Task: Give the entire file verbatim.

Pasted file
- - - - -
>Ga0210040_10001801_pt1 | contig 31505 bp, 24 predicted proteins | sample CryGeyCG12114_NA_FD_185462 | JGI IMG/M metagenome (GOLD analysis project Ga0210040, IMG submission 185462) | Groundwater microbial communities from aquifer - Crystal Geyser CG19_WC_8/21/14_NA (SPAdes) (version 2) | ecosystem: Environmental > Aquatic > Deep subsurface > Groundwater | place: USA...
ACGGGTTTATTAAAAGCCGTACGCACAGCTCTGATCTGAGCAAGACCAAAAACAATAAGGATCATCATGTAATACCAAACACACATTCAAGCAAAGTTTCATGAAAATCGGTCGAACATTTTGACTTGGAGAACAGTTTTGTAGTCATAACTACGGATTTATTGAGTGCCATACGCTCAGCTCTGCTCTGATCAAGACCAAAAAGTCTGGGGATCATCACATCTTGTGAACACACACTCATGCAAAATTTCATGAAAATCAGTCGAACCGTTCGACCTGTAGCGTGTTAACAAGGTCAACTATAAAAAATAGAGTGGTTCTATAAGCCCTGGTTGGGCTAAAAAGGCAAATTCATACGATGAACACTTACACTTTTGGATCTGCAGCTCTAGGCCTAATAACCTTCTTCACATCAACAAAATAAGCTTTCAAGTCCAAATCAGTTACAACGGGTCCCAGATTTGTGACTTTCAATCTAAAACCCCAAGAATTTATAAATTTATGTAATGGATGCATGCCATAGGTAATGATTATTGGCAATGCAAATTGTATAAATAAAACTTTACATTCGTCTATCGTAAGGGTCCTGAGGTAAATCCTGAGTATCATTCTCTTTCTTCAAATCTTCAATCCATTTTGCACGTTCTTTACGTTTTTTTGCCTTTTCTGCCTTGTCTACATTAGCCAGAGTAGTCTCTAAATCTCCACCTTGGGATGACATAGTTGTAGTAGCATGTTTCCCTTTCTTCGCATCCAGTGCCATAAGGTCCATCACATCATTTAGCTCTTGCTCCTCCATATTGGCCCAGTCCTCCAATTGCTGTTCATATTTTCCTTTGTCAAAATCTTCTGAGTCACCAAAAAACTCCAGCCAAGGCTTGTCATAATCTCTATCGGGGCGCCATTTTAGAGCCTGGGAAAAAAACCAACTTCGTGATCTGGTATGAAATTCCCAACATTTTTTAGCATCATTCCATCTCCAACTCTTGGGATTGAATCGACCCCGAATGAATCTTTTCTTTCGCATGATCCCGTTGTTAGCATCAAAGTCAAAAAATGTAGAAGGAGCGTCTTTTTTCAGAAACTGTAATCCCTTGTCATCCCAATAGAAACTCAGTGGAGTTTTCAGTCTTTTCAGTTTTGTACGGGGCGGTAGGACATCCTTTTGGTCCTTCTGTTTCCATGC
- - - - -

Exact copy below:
>Ga0210040_10001801_pt1 | contig 31505 bp, 24 predicted proteins | sample CryGeyCG12114_NA_FD_185462 | JGI IMG/M metagenome (GOLD analysis project Ga0210040, IMG submission 185462) | Groundwater microbial communities from aquifer - Crystal Geyser CG19_WC_8/21/14_NA (SPAdes) (version 2) | ecosystem: Environmental > Aquatic > Deep subsurface > Groundwater | place: USA...
ACGGGTTTATTAAAAGCCGTACGCACAGCTCTGATCTGAGCAAGACCAAAAACAATAAGGATCATCATGTAATACCAAACACACATTCAAGCAAAGTTTCATGAAAATCGGTCGAACATTTTGACTTGGAGAACAGTTTTGTAGTCATAACTACGGATTTATTGAGTGCCATACGCTCAGCTCTGCTCTGATCAAGACCAAAAAGTCTGGGGATCATCACATCTTGTGAACACACACTCATGCAAAATTTCATGAAAATCAGTCGAACCGTTCGACCTGTAGCGTGTTAACAAGGTCAACTATAAAAAATAGAGTGGTTCTATAAGCCCTGGTTGGGCTAAAAAGGCAAATTCATACGATGAACACTTACACTTTTGGATCTGCAGCTCTAGGCCTAATAACCTTCTTCACATCAACAAAATAAGCTTTCAAGTCCAAATCAGTTACAACGGGTCCCAGATTTGTGACTTTCAATCTAAAACCCCAAGAATTTATAAATTTATGTAATGGATGCATGCCATAGGTAATGATTATTGGCAATGCAAATTGTATAAATAAAACTTTACATTCGTCTATCGTAAGGGTCCTGAGGTAAATCCTGAGTATCATTCTCTTTCTTCAAATCTTCAATCCATTTTGCACGTTCTTTACGTTTTTTTGCCTTTTCTGCCTTGTCTACATTAGCCAGAGTAGTCTCTAAATCTCCACCTTGGGATGACATAGTTGTAGTAGCATGTTTCCCTTTCTTCGCATCCAGTGCCATAAGGTCCATCACATCATTTAGCTCTTGCTCCTCCATATTGGCCCAGTCCTCCAATTGCTGTTCATATTTTCCTTTGTCAAAATCTTCTGAGTCACCAAAAAACTCCAGCCAAGGCTTGTCATAATCTCTATCGGGGCGCCATTTTAGAGCCTGGGAAAAAAACCAACTTCGTGATCTGGTATGAAATTCCCAACATTTTTTAGCATCATTCCATCTCCAACTCTTGGGATTGAATCGACCCCGAATGAATCTTTTCTTTCGCATGATCCCGTTGTTAGCATCAAAGTCAAAAAATGTAGAAGGAGCGTCTTTTTTCAGAAACTGTAATCCCTTGTCATCCCAATAGAAACTCAGTGGAGTTTTCAGTCTTTTCAGTTTTGTACGGGGCGGTAGGACATCCTTTTGGTCCTTCTGTTTCCATGC